By: Matt Parks
The surging popularity of a young cannabidiol (CBD) industry has inspired incredible success stories and with it, incredible misunderstanding among consumers. Whether you struggle from chronic pain, need some relief after a hard workout, or are looking for some stress relief, here are some answers to your CBD questions.
What’s the difference between hemp and marijuana?
Marijuana refers to the hemp plant that was cultivated by farmers in order to increase its medicinal effects from smoking, topical use, and consumption. This process has been performed by humans for thousands of years, but recently has been aided by greater knowledge of genetics, nutrition, indoor growing with artificial light, and an ever-growing list of advancements. Despite this, the general goal has remained the same for marijuana cultivation: enhance medicinal properties by increasing the quantity of cannabinoids (like tetrahydrocannabinol, or THC, and CBD) present in the plant.
Policymakers across both aisles have had mixed viewpoints when it comes to cultivating cannabis, not in the literal sense, but as it relates to bills that would permit individuals to access medical cannabis. Several states, however, are expanding or considering expanding their medical cannabis programs, including Illinois, New York, and New Jersey. In addition, some federal institutions have taken steps to improve access: the Food and Drug Administration (FDA), the Drug Enforcement Administration (DEA), and Congress.
Patient advocates have been heartened to see more states making progress in allowing access to medical cannabis for chronic conditions like pain. In New Jersey, chronic pain was recently added to the list of qualifying conditions for chronic pain. Meanwhile, in West Virginia, passed a bill to increase the number of licenses available for growers and dispensaries. (Unfortunately, the bill adds restrictions on physicians, which may discourage them from certifying patients.) In Hawaii, lawmakers are looking to establish a medical cannabis insurance reimbursement working group to address the possibility of insurance coverage for medical cannabis.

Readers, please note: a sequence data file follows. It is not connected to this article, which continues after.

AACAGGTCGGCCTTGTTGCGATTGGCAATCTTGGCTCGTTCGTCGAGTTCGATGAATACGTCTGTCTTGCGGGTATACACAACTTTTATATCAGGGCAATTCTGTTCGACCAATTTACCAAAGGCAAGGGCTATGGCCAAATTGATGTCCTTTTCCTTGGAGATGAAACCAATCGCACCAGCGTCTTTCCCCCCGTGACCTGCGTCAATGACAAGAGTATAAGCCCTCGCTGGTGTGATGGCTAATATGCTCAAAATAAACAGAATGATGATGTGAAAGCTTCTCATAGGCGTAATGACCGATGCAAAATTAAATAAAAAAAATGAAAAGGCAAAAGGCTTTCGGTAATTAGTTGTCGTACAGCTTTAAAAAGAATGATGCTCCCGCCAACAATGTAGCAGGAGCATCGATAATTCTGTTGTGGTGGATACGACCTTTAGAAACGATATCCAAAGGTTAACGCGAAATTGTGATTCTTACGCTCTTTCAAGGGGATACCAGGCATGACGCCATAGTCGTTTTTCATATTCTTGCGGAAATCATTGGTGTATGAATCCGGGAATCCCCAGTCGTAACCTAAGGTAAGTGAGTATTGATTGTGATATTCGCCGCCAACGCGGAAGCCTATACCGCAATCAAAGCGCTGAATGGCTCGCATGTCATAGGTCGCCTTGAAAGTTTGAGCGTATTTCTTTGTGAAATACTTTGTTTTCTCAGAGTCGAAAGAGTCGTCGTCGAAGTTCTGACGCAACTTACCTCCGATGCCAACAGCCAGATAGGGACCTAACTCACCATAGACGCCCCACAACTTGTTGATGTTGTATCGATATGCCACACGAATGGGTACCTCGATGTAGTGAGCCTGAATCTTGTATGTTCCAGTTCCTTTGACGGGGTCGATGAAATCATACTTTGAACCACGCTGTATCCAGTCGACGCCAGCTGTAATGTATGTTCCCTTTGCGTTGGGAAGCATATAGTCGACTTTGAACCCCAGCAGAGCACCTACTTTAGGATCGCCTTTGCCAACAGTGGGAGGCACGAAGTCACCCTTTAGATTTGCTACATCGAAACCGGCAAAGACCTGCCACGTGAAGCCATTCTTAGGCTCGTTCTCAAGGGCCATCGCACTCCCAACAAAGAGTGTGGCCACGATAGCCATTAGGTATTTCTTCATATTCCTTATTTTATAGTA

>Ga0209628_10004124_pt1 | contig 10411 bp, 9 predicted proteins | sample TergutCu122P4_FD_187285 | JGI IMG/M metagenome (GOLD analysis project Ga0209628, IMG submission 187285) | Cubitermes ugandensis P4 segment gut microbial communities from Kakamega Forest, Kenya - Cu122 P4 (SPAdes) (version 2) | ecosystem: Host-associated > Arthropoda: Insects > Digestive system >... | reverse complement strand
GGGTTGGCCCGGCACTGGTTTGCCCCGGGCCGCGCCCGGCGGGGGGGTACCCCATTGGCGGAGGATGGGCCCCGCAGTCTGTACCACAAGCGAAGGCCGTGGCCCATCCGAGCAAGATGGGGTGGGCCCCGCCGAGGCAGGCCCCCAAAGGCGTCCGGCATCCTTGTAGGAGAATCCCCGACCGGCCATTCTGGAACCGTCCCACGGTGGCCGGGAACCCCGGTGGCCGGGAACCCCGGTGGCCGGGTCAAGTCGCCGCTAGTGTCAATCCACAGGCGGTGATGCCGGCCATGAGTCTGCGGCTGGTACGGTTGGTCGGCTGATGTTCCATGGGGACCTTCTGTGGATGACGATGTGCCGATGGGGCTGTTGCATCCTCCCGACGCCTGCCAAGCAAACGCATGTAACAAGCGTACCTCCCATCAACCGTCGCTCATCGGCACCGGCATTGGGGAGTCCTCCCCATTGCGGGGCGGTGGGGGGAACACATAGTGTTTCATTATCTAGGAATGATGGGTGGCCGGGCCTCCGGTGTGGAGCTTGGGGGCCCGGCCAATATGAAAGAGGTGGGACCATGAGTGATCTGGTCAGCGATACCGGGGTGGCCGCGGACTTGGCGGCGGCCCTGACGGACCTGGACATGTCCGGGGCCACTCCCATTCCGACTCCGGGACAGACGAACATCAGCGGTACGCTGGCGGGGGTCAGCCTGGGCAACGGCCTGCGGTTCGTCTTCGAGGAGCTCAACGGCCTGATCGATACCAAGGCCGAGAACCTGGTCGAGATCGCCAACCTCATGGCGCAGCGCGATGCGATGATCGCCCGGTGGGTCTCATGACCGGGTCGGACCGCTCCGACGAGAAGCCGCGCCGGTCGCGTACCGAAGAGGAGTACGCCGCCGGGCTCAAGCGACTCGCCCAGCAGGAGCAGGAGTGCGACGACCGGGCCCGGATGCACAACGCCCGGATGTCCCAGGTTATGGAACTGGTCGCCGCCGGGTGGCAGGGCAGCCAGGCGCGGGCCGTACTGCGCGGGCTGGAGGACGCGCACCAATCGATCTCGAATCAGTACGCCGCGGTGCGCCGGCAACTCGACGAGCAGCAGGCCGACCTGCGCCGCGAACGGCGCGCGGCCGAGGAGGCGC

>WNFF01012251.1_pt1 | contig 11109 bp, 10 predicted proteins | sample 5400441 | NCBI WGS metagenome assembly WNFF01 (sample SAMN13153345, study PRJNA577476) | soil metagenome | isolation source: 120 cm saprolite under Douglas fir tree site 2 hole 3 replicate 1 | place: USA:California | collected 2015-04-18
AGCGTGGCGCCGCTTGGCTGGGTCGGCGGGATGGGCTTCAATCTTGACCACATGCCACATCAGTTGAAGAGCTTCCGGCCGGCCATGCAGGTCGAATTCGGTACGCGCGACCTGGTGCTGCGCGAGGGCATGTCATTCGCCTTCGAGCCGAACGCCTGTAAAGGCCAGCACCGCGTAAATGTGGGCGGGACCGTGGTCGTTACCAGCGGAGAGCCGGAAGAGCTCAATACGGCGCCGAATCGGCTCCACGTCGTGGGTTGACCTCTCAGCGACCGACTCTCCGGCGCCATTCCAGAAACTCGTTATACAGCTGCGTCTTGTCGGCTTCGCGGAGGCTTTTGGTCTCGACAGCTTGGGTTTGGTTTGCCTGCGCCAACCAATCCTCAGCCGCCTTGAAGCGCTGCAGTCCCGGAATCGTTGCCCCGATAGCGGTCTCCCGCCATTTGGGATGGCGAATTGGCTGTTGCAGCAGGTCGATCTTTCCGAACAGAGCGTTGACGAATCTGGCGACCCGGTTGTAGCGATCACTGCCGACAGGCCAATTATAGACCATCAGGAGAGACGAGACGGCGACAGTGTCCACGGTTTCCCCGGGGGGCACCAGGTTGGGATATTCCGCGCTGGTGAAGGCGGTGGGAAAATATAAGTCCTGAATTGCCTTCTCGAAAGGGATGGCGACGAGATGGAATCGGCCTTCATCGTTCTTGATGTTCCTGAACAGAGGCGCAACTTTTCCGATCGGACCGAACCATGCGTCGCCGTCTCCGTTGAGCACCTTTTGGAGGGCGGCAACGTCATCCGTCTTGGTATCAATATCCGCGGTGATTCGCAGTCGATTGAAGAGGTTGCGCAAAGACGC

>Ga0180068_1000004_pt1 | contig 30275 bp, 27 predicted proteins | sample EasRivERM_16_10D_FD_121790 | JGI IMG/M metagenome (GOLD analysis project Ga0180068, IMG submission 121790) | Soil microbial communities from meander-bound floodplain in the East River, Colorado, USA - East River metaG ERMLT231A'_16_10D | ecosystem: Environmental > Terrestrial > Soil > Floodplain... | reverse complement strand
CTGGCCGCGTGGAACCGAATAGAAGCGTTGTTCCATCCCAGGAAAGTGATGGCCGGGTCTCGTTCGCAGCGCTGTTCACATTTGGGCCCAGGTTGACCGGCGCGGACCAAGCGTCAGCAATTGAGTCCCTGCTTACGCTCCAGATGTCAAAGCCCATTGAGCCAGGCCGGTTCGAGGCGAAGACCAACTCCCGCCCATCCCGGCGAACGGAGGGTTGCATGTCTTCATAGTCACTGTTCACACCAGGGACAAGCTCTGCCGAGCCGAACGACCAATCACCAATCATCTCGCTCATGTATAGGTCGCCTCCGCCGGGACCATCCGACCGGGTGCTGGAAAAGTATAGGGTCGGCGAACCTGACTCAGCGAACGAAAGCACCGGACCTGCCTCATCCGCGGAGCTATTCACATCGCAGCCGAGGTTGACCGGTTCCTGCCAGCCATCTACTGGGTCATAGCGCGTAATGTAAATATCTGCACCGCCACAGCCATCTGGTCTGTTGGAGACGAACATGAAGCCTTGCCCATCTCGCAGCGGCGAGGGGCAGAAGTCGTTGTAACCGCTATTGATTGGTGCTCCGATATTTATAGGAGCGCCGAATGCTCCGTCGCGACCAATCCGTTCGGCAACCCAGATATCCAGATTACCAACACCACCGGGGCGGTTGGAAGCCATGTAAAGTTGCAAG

Despite recent roadblocks, including Attorney General Jeff Sessions’ efforts to restrict recreational marijuana use and the Veteran Administration’s refusal to study cannabis’s therapeutic benefit, legislation at the state and federal level is moving forward to allow or expand access to medical marijuana for those who need it.
“Americans should be encouraged by the progress being made,” explains Shaina Smith, director of state advocacy and alliance development for U.S. Pain Foundation. “Fortunately, Attorney General Sessions has only cracked down on recreational marijuana. Although there is some concern he might target medical cannabis, so far, we’re seeing a lot of positive action on medical marijuana bills in numerous states and at the federal level. But we need our advocates and ambassadors to step up and support the legislation being proposed.”
U.S. Pain encourages advocates to take action to support the Compassionate Access, Research Expansion, and Respect States (CARERS) Act (S.1374/H.R.2920) by sending a letter to their legislators (click here to contact your legislator). The bill represents a major step forward for medical cannabis — it would move cannabis from a schedule I drug to a schedule II drug, reduce the role of the federal government in interfering with state medical cannabis programs, and enhance access for veterans.
Medical cannabis activists had an exciting month in April: on April 19, West Virginia became the 29th state to legalize medical marijuana, and, from April 7 to 11, many activists attended the largest conference dedicated to improving access to medical cannabis: the Americans for Safe Access (ASA) Unity Conference. Ellen Lenox Smith, U.S. Pain’s advocacy director of Medical Cannabis, was among the presenters at the four-day event, which was held in Washington, D.C.